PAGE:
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This class of drugs does not lend itself to the type of organization used in many other chapters. Here we need to consider the disease to be treated.

Epilepsy is a chronic disorder characterized by recurrent episodes in which the brain is subject to abnormal excessive discharges (seizures) synchronized throughout a population of neurons. The seizures themselves have been classified to assist with demographics and treatment. The accompanying table provides a simplified seizure classification scheme.

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Seizure Type Clinical Manifestations
  1. Partial (focal, local)

    1. Partial simple

    2. Partial complex

    3. Partial seizures with secondary generalization

  2. Generalized seizures

    1. Generalized convulsive (tonic-clonic, grand mal)

    2. Generalized nonconvulsive (absence, petit mal)


Focal motor, sensory, or speech disturbance. No impairment of consciousness.

Dreamy state with automatisms. Impaired consciousness.



Loss of consciousness, falling, rigid extension of trunk and limbs. Rhythmic contractions of arms and legs.

Impaired consciousness with staring and eye blinks.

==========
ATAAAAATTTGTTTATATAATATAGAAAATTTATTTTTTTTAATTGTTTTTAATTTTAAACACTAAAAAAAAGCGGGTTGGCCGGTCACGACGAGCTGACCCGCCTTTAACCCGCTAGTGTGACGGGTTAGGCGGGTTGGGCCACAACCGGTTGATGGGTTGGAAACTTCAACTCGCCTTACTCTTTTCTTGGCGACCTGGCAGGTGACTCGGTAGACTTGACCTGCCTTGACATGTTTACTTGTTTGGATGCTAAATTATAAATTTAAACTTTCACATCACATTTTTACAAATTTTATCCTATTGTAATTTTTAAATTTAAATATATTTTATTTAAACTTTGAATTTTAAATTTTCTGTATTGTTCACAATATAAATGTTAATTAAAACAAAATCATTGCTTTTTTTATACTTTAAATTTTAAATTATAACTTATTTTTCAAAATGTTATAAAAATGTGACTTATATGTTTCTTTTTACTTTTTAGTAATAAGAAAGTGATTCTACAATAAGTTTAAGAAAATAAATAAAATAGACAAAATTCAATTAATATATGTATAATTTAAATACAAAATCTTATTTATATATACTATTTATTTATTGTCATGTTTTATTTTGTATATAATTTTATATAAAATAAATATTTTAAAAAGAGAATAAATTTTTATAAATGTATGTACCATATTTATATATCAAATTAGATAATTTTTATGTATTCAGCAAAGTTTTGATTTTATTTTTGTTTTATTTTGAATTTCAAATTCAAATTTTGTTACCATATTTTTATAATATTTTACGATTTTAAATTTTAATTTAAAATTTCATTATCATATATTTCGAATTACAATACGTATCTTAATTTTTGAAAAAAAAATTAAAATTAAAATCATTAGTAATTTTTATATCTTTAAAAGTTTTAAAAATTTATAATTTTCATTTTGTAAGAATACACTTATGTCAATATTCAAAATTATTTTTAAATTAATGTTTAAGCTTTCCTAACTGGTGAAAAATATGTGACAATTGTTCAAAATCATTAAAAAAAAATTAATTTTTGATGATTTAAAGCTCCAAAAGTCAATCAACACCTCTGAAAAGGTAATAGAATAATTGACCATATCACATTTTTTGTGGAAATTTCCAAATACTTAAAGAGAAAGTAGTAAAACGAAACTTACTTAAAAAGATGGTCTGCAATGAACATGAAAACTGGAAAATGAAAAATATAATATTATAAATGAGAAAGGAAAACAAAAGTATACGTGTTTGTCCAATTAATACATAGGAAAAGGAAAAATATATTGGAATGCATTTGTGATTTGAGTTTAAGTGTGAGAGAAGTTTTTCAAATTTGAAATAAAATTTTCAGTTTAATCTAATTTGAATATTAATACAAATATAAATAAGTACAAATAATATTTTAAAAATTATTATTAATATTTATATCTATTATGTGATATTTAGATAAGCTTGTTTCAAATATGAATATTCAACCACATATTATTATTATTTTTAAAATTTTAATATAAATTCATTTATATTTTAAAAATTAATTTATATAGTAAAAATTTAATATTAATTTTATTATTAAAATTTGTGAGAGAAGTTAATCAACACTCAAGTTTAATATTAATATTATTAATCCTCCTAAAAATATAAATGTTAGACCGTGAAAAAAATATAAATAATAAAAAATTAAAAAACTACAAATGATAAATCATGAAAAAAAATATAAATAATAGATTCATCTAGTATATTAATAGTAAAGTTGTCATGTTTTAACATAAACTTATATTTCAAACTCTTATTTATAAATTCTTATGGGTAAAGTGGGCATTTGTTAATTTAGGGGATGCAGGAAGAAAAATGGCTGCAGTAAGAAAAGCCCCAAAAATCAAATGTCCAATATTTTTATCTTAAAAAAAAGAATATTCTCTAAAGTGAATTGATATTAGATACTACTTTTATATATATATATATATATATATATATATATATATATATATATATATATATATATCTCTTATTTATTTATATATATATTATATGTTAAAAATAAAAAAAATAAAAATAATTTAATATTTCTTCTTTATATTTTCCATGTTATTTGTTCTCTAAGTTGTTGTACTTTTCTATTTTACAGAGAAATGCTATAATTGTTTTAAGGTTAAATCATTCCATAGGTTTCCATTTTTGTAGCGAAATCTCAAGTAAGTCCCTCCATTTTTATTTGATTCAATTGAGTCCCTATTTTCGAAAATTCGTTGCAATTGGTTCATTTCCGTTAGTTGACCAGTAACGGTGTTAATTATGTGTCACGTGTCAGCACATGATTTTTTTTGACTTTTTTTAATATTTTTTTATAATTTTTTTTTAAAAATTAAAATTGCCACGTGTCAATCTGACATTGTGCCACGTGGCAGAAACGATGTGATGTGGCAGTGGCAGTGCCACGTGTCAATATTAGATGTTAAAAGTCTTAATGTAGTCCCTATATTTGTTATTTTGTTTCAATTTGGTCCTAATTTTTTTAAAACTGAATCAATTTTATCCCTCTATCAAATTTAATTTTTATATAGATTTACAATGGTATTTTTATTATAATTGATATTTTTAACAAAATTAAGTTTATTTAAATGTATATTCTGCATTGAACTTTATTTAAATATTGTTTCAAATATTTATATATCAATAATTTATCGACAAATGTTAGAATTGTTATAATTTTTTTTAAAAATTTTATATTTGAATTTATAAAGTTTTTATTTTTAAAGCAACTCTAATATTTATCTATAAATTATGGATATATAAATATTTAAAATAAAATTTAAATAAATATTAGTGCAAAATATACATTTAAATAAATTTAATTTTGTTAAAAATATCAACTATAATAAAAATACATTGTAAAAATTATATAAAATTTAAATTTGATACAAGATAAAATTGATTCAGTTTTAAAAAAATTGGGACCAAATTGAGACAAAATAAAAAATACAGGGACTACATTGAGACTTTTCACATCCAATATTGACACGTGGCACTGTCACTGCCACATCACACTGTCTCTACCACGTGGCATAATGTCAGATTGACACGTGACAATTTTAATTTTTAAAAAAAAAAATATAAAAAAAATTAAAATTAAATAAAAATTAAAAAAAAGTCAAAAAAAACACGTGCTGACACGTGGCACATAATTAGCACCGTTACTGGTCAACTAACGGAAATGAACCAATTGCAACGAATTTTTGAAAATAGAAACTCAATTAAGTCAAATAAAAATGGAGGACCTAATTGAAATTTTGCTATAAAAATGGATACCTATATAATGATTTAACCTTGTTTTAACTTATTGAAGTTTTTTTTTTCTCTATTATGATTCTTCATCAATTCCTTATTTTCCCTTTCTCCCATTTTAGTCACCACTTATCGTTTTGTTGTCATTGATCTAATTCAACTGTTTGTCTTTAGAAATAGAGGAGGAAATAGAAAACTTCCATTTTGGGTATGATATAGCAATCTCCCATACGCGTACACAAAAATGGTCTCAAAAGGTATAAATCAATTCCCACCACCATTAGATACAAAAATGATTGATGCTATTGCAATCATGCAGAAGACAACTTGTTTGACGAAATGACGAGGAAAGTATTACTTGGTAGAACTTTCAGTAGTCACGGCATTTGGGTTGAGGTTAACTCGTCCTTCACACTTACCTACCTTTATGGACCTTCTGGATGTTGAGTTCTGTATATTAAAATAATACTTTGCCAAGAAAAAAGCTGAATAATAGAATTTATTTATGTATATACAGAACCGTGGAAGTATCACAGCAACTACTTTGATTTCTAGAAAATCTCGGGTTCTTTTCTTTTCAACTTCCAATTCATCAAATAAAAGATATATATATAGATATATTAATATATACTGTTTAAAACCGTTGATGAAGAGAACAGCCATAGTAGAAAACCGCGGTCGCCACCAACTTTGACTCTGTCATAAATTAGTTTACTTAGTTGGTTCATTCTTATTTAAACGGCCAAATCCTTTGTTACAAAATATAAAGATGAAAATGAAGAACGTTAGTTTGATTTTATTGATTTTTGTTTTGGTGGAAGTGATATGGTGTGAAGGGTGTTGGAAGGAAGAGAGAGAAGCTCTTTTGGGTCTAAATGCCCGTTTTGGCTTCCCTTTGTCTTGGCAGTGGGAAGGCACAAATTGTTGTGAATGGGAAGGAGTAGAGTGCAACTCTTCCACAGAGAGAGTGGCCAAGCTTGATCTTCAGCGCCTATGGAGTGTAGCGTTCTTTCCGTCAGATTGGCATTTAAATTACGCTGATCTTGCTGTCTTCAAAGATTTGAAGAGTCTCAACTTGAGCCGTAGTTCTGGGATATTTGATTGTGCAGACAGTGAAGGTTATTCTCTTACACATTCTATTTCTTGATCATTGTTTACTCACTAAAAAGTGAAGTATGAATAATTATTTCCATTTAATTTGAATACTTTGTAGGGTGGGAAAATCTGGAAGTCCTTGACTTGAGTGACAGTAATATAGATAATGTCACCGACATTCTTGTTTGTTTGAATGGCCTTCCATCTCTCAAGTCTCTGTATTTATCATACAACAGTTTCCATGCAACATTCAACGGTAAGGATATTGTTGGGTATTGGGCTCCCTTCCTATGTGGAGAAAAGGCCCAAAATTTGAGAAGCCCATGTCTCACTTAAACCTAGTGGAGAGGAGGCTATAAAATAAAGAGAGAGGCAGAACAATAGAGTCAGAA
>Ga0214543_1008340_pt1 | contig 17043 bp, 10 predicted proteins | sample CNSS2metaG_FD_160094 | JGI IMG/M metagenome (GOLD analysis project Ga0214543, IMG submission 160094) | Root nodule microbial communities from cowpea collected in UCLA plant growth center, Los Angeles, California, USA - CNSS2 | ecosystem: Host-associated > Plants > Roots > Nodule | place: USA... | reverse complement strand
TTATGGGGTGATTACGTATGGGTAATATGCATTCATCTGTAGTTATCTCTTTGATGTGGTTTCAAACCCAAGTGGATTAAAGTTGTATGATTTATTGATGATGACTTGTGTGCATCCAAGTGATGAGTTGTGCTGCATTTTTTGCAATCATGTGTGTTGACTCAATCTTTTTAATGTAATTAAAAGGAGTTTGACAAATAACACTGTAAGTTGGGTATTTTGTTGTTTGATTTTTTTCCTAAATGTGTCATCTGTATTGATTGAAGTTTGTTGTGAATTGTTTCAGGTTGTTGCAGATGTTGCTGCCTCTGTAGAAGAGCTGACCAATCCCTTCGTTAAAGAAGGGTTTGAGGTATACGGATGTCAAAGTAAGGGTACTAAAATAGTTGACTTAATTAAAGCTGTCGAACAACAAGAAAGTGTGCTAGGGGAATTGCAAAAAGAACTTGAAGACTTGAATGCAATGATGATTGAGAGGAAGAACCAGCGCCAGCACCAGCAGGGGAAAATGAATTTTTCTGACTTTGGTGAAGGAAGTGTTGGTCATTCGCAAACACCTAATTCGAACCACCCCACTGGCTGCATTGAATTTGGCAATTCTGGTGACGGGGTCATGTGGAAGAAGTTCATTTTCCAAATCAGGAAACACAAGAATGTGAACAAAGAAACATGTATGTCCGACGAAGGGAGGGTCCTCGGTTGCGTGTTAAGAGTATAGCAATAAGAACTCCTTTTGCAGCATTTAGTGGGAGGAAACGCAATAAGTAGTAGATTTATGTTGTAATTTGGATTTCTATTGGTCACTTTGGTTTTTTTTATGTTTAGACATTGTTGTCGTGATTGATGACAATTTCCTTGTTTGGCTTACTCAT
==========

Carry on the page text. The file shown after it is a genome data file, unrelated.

Notice that some of these seizures do not involve muscle jerking or convulsions. In particular, absence seizures are called nonconvulsive. Technically, this would make the name anticonvulsants inaccurate, but it is often used to designate this class of drugs.

Now that we have defined the types of seizures we want to control, we can start examining the drugs. To simplify this organization, let's consider which drugs are used for which types of seizures. There is not 100% agreement on which is the best drug in each category, so do not be bothered by discrepancies between textbooks.

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Seizure Type Drugs of Choice

Generalized convulsive



Partial, including simple, complex and secondarily generalized



Generalized nonconvulsive










We have covered the drugs of choice for all of the major types of seizures using only six drugs. In addition to these drugs, you should be aware that there are others available.


VALPROATE is associated with elevated liver enzymes, nausea and vomiting, and weight gain. It can also produce a tremor.

Valproate may produce fatal hepatic failure. This is most common in children under the age of 2 years who are taking more than one antiepileptic drug. The hepatotoxicity is not dose related; it is considered to be an idiosyncratic reaction.

CARBAMAZEPINE causes autoinduction of its own metabolism.

Carbamazepine is metabolized by the liver and over a period of several weeks induces the enzymes that metabolize it. Therefore, an initially adequate dose gradually produces lower and lower plasma levels as the liver increases the metabolism (shortening the half-life). Carbamazepine has been associated with granulocyte suppression and aplastic anemia.

Oxcarbazepine is chemically similar to carbamazepine, but ...

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